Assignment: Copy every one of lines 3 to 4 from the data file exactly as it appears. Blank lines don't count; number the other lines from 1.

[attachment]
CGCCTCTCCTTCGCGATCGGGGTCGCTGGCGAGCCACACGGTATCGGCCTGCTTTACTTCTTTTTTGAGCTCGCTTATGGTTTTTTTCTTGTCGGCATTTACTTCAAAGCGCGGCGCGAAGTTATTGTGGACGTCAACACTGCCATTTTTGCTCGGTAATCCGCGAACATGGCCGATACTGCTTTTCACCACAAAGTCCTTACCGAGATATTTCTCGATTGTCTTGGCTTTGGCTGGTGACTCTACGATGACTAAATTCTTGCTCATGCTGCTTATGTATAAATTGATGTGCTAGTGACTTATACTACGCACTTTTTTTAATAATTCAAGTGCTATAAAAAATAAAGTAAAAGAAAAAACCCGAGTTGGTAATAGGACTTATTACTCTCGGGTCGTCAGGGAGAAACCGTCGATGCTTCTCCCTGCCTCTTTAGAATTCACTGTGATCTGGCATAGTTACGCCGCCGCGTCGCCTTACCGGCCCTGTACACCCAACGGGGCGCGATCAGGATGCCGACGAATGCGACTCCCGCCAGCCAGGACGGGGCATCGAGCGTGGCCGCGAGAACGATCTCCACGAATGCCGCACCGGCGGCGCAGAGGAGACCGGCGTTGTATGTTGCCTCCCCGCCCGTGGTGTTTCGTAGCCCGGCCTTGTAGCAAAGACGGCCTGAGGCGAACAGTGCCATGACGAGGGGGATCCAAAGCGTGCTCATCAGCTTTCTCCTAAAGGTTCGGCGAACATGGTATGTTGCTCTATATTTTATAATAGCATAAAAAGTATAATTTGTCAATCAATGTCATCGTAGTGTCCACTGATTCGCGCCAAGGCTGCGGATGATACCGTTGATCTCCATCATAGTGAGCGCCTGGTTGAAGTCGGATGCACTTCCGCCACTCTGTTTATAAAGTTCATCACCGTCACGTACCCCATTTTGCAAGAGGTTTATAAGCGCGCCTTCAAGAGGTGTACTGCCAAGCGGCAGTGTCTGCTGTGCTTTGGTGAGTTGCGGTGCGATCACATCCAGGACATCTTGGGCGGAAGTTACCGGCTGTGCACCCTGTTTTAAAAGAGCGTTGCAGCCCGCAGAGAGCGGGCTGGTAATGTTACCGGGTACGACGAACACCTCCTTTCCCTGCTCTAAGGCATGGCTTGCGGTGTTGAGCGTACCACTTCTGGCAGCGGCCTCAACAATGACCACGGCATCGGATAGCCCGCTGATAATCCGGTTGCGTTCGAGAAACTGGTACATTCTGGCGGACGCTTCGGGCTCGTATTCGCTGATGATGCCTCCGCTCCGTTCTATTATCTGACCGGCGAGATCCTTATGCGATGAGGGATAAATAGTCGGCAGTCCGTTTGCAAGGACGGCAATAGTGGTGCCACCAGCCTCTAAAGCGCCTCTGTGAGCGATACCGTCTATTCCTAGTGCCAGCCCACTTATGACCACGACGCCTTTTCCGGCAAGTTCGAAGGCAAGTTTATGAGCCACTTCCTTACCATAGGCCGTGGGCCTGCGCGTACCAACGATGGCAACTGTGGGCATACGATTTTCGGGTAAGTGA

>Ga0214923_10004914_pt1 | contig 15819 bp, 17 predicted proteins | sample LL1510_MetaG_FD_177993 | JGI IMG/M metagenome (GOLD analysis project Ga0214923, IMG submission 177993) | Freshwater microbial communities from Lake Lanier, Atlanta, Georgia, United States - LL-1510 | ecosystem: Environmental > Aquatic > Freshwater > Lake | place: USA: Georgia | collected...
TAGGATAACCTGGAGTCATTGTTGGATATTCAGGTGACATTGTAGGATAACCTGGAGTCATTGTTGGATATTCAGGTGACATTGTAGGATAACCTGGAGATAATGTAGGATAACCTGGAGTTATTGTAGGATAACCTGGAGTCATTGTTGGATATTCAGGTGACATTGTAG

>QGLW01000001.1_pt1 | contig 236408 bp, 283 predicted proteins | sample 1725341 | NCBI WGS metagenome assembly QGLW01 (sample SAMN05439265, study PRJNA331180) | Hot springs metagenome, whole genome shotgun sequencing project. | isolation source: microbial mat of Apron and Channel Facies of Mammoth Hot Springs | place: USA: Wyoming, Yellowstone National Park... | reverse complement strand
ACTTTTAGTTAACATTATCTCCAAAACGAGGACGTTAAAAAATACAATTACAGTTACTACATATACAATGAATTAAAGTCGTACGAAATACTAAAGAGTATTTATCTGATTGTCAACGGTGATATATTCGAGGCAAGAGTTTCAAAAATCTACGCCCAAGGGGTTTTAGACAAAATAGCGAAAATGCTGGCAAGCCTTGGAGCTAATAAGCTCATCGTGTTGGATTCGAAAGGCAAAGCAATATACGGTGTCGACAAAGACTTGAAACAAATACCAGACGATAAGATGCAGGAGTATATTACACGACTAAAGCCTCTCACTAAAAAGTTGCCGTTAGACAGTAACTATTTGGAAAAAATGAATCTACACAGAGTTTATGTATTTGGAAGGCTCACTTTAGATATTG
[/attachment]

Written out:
TAGGATAACCTGGAGTCATTGTTGGATATTCAGGTGACATTGTAGGATAACCTGGAGTCATTGTTGGATATTCAGGTGACATTGTAGGATAACCTGGAGATAATGTAGGATAACCTGGAGTTATTGTAGGATAACCTGGAGTCATTGTTGGATATTCAGGTGACATTGTAG

>QGLW01000001.1_pt1 | contig 236408 bp, 283 predicted proteins | sample 1725341 | NCBI WGS metagenome assembly QGLW01 (sample SAMN05439265, study PRJNA331180) | Hot springs metagenome, whole genome shotgun sequencing project. | isolation source: microbial mat of Apron and Channel Facies of Mammoth Hot Springs | place: USA: Wyoming, Yellowstone National Park... | reverse complement strand